Monday, April 9, 2012

Atrial Fibrillation & Stroke: Where's My Crystal Ball?

In a normal heart with a normal conduction system, heart rate varies according to need, speeding up during stress & exercise while slowing down when at rest.  On the other hand, atrial fibrillation is a very common dysrhythmia whereby the heart beats to various drummers, speeding up & slowing down at will w/o any rhyme or reason.  If'that was the only downside, we wouldn't worry too much.  However, atrial kick also accounts for approximately 10% of the ejection fraction which some patients w/congest heart failure depend upon.  More importantly, because of the relative akinesis (lack of movement) of the atrium, blood clots tend to form, only to be kicked out in response to a heart beat.  Should this errant clot go to the brain, a stroke then ensues.

That's why we tend to anticoagulate just about anyone w/atrial fibrillation, even the paroxysmal kind.  Our goal is to prevent a stroke.  Prior to the advent of the new direct thrombin inhibitor & even newer factor Xa inhibitor, neither of which require regular monitoring, we only had warfarin, a vitamin K antagonist, for outpatient use.  However, this required regular monitoring to keep the International Normalized Ratio (INR) in the correct zone.  Not enough warfarin, and your ischemic stroke risk increased.  But too much warfarin, and you risk having a hemorrhagic stroke rather than an ischemic/embolic one.

That's why we developed risk scores like CHADS2 and CHA2DS2-VASc to better predict stroke risk.  Of course, we also need to balance against the risk of hemorrhagic event using the HAS-BLED calculator.  The good news is that a study published early online last month in the American Journal of Cardiology concluded that both CHADS2 and CHA2DS2-VASc improved the ability to predict 1st hospitalization in patients w/atrial fibrillation and thus could be useful in guiding prophylactic therapy.  The authors evaluated claim data on 377,808 patients avg 74yo to arrive at their conclusion, noting that CHADS2 > 6 points more than doubled the risk of hospitalization while CHA2DS2-VASc > 9 points tripled one's risk, both compared to patients w/scores of 0 points.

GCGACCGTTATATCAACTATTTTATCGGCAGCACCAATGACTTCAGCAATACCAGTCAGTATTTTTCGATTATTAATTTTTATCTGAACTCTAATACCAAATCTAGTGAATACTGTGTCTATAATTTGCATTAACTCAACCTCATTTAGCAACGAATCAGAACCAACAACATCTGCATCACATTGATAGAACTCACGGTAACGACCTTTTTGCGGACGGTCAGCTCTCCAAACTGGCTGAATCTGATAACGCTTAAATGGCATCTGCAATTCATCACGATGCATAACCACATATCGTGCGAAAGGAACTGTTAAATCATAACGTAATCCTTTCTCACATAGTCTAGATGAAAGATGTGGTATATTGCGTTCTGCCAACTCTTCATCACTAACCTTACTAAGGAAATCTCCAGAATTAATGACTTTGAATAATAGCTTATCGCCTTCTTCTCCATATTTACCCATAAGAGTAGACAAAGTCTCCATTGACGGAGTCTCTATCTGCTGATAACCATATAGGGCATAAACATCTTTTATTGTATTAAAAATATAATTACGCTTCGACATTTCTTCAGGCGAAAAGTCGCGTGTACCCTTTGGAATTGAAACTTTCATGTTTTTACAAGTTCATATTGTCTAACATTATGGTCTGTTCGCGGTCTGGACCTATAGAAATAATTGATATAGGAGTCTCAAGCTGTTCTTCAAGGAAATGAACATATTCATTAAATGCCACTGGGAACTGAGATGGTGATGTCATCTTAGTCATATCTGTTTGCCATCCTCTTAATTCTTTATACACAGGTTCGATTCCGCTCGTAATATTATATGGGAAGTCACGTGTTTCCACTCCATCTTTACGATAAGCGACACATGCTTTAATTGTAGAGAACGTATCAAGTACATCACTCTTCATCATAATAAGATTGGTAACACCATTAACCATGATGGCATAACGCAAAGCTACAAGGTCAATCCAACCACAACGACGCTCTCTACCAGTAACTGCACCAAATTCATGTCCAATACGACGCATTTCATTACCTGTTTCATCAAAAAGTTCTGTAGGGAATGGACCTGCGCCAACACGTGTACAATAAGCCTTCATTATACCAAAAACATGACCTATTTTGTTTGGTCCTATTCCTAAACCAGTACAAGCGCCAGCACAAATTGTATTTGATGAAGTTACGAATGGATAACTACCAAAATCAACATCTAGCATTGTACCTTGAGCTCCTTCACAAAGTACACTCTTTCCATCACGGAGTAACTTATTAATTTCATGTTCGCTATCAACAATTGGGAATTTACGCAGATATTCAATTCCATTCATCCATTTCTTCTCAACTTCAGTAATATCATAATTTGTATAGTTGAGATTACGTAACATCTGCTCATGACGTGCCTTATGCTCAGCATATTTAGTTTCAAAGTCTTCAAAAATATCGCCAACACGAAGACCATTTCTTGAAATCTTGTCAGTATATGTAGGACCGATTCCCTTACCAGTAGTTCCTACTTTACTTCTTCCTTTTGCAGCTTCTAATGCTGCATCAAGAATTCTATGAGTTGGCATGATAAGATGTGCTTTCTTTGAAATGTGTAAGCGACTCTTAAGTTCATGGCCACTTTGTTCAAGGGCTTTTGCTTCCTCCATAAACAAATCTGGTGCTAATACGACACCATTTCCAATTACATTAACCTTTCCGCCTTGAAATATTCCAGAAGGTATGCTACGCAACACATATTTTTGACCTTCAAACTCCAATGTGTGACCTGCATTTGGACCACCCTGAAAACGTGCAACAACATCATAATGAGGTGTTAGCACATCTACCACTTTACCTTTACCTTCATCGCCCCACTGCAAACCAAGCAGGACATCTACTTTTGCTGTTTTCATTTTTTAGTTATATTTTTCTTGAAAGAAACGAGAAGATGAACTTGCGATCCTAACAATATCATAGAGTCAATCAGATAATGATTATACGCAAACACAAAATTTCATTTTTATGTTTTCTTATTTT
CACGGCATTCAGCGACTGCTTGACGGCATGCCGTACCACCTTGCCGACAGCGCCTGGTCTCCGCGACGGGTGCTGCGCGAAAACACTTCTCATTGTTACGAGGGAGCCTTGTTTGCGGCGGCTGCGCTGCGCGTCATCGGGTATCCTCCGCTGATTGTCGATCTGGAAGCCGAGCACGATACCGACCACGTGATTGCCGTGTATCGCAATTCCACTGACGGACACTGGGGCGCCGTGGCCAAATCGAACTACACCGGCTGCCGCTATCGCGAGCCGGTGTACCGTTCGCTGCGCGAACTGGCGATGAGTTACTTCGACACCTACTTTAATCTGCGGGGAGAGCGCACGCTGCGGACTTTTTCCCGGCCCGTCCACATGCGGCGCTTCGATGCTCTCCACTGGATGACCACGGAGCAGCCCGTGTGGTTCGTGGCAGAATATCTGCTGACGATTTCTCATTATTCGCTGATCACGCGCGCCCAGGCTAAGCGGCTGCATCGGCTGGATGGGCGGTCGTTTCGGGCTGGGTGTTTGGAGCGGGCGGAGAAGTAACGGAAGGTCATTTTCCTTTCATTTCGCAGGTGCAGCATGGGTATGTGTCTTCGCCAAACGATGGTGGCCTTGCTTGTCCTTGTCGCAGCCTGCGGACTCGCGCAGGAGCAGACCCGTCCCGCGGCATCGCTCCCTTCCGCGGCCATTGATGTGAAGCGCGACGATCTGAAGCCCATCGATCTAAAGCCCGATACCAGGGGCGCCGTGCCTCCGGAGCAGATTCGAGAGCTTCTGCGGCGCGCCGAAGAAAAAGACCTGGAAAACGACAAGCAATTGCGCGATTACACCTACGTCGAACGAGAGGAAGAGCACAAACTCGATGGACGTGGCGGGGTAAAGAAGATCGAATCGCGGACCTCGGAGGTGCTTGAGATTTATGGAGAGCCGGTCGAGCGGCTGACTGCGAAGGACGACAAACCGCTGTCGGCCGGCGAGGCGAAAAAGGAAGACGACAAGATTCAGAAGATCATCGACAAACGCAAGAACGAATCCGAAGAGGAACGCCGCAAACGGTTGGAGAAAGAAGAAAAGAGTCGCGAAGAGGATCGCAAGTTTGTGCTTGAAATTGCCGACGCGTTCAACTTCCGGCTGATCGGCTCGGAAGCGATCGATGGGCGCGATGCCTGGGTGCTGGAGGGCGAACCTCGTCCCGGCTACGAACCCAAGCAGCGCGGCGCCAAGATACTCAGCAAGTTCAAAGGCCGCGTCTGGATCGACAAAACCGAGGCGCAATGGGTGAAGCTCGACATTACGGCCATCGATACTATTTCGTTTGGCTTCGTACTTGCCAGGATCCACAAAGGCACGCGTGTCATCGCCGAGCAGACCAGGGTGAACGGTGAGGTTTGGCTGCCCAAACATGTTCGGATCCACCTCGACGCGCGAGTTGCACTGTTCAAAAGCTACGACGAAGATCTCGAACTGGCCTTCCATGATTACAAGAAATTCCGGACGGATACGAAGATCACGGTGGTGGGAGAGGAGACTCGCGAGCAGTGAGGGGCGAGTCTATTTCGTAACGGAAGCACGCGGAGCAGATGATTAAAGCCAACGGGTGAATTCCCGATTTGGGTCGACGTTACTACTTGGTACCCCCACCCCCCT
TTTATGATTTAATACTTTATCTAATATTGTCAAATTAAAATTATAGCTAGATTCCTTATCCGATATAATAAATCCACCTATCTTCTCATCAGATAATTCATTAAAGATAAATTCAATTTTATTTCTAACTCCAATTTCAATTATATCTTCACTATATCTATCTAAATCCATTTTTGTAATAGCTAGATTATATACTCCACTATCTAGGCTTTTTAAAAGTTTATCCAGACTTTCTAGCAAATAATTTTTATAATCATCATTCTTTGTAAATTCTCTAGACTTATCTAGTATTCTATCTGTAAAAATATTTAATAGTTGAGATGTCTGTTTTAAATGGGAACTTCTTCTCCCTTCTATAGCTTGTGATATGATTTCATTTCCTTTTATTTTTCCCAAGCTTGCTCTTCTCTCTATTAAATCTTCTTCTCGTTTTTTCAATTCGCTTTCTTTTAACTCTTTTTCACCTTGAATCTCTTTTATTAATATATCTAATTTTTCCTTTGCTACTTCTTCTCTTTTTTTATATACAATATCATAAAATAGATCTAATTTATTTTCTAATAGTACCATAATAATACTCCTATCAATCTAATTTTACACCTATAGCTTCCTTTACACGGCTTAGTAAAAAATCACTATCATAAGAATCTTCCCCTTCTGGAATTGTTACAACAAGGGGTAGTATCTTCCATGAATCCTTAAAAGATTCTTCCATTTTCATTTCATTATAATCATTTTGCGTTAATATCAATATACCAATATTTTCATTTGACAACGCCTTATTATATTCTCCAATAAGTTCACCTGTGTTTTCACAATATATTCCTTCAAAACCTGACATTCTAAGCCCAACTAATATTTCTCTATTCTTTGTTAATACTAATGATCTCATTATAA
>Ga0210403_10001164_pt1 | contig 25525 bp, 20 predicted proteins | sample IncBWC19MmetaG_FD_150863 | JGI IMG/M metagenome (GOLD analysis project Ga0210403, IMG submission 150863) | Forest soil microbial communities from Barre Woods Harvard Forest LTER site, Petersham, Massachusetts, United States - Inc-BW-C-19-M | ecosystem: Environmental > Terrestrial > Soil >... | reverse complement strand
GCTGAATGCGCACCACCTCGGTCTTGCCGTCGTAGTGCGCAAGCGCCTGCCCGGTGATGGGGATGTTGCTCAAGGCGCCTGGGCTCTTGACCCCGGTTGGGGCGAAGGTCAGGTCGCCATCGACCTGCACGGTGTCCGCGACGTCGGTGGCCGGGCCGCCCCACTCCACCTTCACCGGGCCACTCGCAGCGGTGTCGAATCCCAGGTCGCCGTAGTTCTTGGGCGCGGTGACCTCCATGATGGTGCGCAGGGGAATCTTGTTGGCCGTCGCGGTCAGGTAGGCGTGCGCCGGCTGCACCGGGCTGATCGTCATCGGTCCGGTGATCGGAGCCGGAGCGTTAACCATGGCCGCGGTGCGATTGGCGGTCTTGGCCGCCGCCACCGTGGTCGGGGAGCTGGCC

What then caught my eye was a study published last week in Circulation in which the authors concluded that  troponin I and N-terminal pro-B-type natriuretic peptide (NT-proBNP) are independently associated with an increased risk of stroke & mortality beyond what was achieved by using CHADS2 and CHA2DS2-VASc alone.

The importance is this: CHADS2 and CHA2DS2-VASc have been validated and proven to be useful in determining who should receive anticoagulation prophylaxis.  And by adding two readily available test results, we can improve upon our prediction skills such that we can narrow down the group of patients who would benefit from anticoagulation while avoiding treatment in those who are more likely to be harmed.



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